Kyowa Kirin pays $100M to partner with BridgeBio on potential dwarfism drug

With an upfront payment of $100 million, Kyowa Kirin has bought into a partnership with BridgeBio to develop and commercialize Truseltiq (infigratinib) in Japan.

Besides the sizable upfront installment, Kyowa Kirin agreed to fork over undisclosed payments if the drug reaches certain milestones, plus pay royalties up to the “high-twenties" in percentage terms.

The once-daily oral therapy was approved by the FDA in 2021 to treat bile duct cancer (cholangiocarcinoma), but the partnership is more about the potential of infigratinib in other indications. The FGFR-3 tyrosine kinase inhibitor has demonstrated potentially best-in-class efficacy in a phase 2 study in children with achondroplasia, a genetic condition which hinders bone plate growth.

“By partnering with Kyowa Kirin, we hope to significantly accelerate the development of infigratinib to potentially provide options for children with achondroplasia, hypochondroplasia and eventually skeletal dysplasias in Japan,” Justin To, CEO of BridgeBio’s affiliate QED Therapeutics, said in a release.

BridgeBio CEO Neil Kumar added that the company was encouraged to partner with Kyowa Kirin in part because of the Japanese company’s success in the development and commercialization of rare disease drugs.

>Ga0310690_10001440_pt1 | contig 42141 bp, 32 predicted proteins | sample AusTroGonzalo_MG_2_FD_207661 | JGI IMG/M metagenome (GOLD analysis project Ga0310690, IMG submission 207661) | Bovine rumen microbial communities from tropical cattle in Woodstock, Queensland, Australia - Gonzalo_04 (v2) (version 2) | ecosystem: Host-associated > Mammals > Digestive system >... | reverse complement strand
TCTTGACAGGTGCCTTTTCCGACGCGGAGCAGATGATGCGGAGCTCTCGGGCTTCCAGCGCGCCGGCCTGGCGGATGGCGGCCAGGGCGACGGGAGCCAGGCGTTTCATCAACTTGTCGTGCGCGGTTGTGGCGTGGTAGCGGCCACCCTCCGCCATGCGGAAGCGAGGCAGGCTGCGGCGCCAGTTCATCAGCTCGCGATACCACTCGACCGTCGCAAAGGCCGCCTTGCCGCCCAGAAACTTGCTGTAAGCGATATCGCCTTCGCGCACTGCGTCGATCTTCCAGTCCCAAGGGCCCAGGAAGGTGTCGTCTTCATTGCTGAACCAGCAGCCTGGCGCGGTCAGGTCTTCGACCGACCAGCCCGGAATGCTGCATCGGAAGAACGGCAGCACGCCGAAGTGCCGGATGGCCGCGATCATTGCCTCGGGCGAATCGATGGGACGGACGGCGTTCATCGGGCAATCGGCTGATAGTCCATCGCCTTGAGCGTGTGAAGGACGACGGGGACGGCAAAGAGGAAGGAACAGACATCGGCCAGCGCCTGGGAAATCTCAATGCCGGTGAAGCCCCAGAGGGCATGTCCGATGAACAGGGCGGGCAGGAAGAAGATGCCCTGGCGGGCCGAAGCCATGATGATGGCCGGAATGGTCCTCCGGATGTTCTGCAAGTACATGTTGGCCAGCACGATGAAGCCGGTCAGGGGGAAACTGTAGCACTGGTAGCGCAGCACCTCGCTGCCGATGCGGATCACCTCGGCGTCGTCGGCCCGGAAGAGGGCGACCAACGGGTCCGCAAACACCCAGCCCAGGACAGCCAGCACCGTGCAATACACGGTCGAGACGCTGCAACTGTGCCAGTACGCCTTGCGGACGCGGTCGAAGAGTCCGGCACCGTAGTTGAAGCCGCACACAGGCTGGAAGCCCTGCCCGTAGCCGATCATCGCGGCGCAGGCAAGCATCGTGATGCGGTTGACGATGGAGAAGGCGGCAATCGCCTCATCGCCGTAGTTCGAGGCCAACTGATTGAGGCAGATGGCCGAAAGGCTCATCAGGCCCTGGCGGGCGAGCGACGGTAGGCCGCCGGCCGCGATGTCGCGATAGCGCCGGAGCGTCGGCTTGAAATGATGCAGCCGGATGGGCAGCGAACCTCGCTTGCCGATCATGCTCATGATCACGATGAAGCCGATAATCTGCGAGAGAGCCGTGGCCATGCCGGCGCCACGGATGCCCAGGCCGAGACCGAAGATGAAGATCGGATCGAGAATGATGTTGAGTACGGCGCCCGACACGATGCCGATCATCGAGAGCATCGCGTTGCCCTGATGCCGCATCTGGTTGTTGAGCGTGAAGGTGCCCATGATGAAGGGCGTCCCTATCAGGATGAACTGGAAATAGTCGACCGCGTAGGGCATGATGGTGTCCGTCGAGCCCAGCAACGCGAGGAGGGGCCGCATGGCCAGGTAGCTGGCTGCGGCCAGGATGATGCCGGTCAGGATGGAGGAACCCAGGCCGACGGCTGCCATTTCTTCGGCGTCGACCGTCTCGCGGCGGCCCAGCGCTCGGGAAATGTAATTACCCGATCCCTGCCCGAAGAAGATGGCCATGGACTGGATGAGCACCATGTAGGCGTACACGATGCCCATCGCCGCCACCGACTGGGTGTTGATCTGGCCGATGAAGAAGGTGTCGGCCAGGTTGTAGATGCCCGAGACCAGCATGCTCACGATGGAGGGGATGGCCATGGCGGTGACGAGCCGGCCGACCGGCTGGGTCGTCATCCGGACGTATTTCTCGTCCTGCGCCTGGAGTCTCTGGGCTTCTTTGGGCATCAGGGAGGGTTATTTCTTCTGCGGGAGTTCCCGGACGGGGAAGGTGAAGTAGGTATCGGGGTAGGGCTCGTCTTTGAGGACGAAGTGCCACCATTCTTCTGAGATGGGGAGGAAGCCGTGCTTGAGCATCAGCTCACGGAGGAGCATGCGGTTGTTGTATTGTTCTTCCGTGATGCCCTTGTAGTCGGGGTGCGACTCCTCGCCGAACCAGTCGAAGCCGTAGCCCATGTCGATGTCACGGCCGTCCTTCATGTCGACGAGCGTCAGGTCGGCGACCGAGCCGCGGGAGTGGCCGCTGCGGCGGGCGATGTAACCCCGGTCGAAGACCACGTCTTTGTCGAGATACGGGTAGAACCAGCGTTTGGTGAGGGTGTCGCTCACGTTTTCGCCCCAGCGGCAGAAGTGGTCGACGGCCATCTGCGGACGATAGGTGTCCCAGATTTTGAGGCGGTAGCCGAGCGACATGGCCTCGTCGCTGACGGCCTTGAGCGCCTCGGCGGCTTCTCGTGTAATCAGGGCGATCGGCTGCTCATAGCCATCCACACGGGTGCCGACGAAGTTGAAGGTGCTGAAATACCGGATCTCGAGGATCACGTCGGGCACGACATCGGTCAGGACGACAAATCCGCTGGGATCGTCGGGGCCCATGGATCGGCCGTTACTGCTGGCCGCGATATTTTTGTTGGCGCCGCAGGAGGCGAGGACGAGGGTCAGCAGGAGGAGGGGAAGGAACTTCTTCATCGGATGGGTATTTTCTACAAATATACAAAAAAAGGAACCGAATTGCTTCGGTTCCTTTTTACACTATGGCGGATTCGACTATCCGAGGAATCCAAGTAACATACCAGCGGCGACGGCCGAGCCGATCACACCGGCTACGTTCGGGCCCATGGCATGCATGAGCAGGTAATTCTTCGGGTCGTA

By 2025, Kyowa Kirin hopes to initiate a registrational trial of infigratinib in achondroplasia. BridgeBio has already kicked off its PROPEL 3 study in the indication, dosing its first patient two months ago.

If infigratinib eventually reaches the Japanese market to treat achondroplasia, it would go up against BioMarin's Voxzogo. In 2022, that drug scored an approval in Japan to treat children with the disease whose growth plates are not closed. Voxzogo is a key growth driver at BioMarin, generating $324 million in the first 9 months of last year.

For BridgeBio, the deal helps the company focus on its heart disease treatment acoramidis. On Monday, the nine-year old California biotech revealed that the FDA has accepted its application to for the medicine treat transthyretin amyloid cardiomyopathy (ATTR-CM) and assigned a Nov. 29 decision date.

Less than a year ago, BridgeBio was the subject of buyout rumors from large pharma companies, according to a report in Bloomberg. Rare disease companies have become hot M&A targets. An example is Horizon Therapeutics which was sold last year to Amgen in a $27.8 billion deal.